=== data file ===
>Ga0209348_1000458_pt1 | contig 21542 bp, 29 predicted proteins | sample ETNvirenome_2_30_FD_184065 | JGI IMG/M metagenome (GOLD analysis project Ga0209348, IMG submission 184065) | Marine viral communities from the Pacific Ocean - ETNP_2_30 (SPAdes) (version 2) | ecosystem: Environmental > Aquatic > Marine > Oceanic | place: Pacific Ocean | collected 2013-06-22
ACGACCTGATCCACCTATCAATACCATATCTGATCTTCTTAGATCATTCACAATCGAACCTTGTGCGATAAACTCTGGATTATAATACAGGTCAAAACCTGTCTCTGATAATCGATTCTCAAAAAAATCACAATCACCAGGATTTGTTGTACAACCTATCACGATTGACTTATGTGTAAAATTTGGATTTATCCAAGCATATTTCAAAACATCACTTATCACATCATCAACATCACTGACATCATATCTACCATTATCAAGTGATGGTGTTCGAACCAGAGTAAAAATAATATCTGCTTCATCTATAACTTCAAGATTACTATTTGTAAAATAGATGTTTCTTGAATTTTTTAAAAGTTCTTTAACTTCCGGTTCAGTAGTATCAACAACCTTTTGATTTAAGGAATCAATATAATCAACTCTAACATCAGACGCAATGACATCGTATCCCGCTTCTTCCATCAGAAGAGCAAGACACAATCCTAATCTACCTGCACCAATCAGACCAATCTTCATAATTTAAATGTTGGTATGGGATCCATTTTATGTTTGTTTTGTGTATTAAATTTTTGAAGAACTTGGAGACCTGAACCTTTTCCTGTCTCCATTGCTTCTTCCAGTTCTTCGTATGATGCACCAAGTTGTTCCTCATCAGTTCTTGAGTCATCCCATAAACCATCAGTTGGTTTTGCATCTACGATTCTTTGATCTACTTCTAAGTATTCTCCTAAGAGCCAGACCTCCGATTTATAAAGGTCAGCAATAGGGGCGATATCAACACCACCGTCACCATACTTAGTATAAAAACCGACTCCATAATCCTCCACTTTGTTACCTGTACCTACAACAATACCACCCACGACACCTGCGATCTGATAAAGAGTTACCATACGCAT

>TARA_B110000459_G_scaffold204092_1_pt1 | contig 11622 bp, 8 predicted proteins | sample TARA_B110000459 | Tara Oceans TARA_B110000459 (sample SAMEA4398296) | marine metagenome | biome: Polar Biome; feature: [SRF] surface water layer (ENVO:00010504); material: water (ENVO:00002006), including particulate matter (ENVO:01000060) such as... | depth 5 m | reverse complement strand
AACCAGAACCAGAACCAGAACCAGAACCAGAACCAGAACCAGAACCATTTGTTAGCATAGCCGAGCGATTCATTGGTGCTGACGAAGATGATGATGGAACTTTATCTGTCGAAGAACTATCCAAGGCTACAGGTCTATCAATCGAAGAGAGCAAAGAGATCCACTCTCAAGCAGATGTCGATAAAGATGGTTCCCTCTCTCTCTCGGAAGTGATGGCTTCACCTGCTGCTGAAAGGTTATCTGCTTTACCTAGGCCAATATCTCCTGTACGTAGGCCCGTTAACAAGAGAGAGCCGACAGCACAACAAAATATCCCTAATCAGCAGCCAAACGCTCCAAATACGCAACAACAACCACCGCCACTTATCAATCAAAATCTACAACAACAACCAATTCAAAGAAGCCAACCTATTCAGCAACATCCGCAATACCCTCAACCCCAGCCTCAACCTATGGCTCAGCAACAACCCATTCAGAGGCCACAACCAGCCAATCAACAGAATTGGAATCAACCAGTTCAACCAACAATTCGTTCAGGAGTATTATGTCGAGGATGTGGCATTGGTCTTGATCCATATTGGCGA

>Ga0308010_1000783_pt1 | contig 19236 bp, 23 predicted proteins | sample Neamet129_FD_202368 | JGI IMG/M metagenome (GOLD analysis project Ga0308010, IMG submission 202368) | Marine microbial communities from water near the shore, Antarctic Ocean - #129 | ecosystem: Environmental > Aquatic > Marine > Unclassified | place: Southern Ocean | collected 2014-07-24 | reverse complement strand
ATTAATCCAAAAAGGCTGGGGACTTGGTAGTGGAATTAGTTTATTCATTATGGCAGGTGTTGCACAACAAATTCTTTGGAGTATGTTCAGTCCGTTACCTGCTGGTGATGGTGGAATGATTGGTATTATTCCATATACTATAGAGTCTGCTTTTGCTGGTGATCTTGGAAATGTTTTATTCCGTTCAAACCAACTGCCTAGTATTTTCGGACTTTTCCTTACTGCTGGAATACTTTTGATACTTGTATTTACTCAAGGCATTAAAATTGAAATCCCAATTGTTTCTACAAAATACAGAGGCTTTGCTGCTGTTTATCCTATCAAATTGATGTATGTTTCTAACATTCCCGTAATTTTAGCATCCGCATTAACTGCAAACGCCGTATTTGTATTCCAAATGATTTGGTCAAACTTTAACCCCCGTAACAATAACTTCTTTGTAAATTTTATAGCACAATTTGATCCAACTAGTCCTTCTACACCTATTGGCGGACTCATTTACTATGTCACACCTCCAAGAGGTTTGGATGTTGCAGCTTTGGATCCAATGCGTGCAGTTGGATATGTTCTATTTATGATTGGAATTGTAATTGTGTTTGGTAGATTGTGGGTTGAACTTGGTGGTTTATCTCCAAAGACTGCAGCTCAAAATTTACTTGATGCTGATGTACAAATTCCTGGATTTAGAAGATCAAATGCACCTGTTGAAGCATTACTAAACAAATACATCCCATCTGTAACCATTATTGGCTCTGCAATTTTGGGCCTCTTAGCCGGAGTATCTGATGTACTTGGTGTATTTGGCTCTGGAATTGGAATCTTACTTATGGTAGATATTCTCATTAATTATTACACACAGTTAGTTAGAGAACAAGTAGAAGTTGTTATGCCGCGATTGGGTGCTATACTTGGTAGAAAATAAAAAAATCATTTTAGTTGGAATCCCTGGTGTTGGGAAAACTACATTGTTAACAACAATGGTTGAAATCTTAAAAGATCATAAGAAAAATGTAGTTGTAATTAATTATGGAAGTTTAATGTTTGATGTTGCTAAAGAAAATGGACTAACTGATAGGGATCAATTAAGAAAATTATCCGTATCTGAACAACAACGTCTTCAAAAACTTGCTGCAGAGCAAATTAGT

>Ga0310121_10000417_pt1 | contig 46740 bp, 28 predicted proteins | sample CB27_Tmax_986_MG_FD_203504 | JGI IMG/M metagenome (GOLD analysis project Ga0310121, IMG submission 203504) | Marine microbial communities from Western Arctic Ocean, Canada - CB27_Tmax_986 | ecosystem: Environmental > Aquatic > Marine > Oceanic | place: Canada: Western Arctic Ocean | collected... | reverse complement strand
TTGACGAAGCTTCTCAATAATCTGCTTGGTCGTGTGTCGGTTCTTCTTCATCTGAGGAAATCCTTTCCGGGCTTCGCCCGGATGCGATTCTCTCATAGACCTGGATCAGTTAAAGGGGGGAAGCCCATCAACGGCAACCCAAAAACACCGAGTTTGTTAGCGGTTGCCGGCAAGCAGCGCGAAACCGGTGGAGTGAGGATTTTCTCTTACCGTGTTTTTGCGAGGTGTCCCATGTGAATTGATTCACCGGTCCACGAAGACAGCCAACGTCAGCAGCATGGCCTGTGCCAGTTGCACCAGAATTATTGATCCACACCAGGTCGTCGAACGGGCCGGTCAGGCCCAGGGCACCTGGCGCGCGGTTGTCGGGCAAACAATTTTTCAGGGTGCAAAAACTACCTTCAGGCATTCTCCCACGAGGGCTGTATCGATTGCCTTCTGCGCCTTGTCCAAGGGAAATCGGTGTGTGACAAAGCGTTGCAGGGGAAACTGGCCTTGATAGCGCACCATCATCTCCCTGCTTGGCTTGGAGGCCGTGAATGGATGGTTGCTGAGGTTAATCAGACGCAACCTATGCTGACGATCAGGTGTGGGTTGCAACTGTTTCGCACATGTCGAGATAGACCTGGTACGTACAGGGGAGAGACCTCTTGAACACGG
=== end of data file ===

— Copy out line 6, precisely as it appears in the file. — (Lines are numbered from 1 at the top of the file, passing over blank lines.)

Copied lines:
ATTAATCCAAAAAGGCTGGGGACTTGGTAGTGGAATTAGTTTATTCATTATGGCAGGTGTTGCACAACAAATTCTTTGGAGTATGTTCAGTCCGTTACCTGCTGGTGATGGTGGAATGATTGGTATTATTCCATATACTATAGAGTCTGCTTTTGCTGGTGATCTTGGAAATGTTTTATTCCGTTCAAACCAACTGCCTAGTATTTTCGGACTTTTCCTTACTGCTGGAATACTTTTGATACTTGTATTTACTCAAGGCATTAAAATTGAAATCCCAATTGTTTCTACAAAATACAGAGGCTTTGCTGCTGTTTATCCTATCAAATTGATGTATGTTTCTAACATTCCCGTAATTTTAGCATCCGCATTAACTGCAAACGCCGTATTTGTATTCCAAATGATTTGGTCAAACTTTAACCCCCGTAACAATAACTTCTTTGTAAATTTTATAGCACAATTTGATCCAACTAGTCCTTCTACACCTATTGGCGGACTCATTTACTATGTCACACCTCCAAGAGGTTTGGATGTTGCAGCTTTGGATCCAATGCGTGCAGTTGGATATGTTCTATTTATGATTGGAATTGTAATTGTGTTTGGTAGATTGTGGGTTGAACTTGGTGGTTTATCTCCAAAGACTGCAGCTCAAAATTTACTTGATGCTGATGTACAAATTCCTGGATTTAGAAGATCAAATGCACCTGTTGAAGCATTACTAAACAAATACATCCCATCTGTAACCATTATTGGCTCTGCAATTTTGGGCCTCTTAGCCGGAGTATCTGATGTACTTGGTGTATTTGGCTCTGGAATTGGAATCTTACTTATGGTAGATATTCTCATTAATTATTACACACAGTTAGTTAGAGAACAAGTAGAAGTTGTTATGCCGCGATTGGGTGCTATACTTGGTAGAAAATAAAAAAATCATTTTAGTTGGAATCCCTGGTGTTGGGAAAACTACATTGTTAACAACAATGGTTGAAATCTTAAAAGATCATAAGAAAAATGTAGTTGTAATTAATTATGGAAGTTTAATGTTTGATGTTGCTAAAGAAAATGGACTAACTGATAGGGATCAATTAAGAAAATTATCCGTATCTGAACAACAACGTCTTCAAAAACTTGCTGCAGAGCAAATTAGT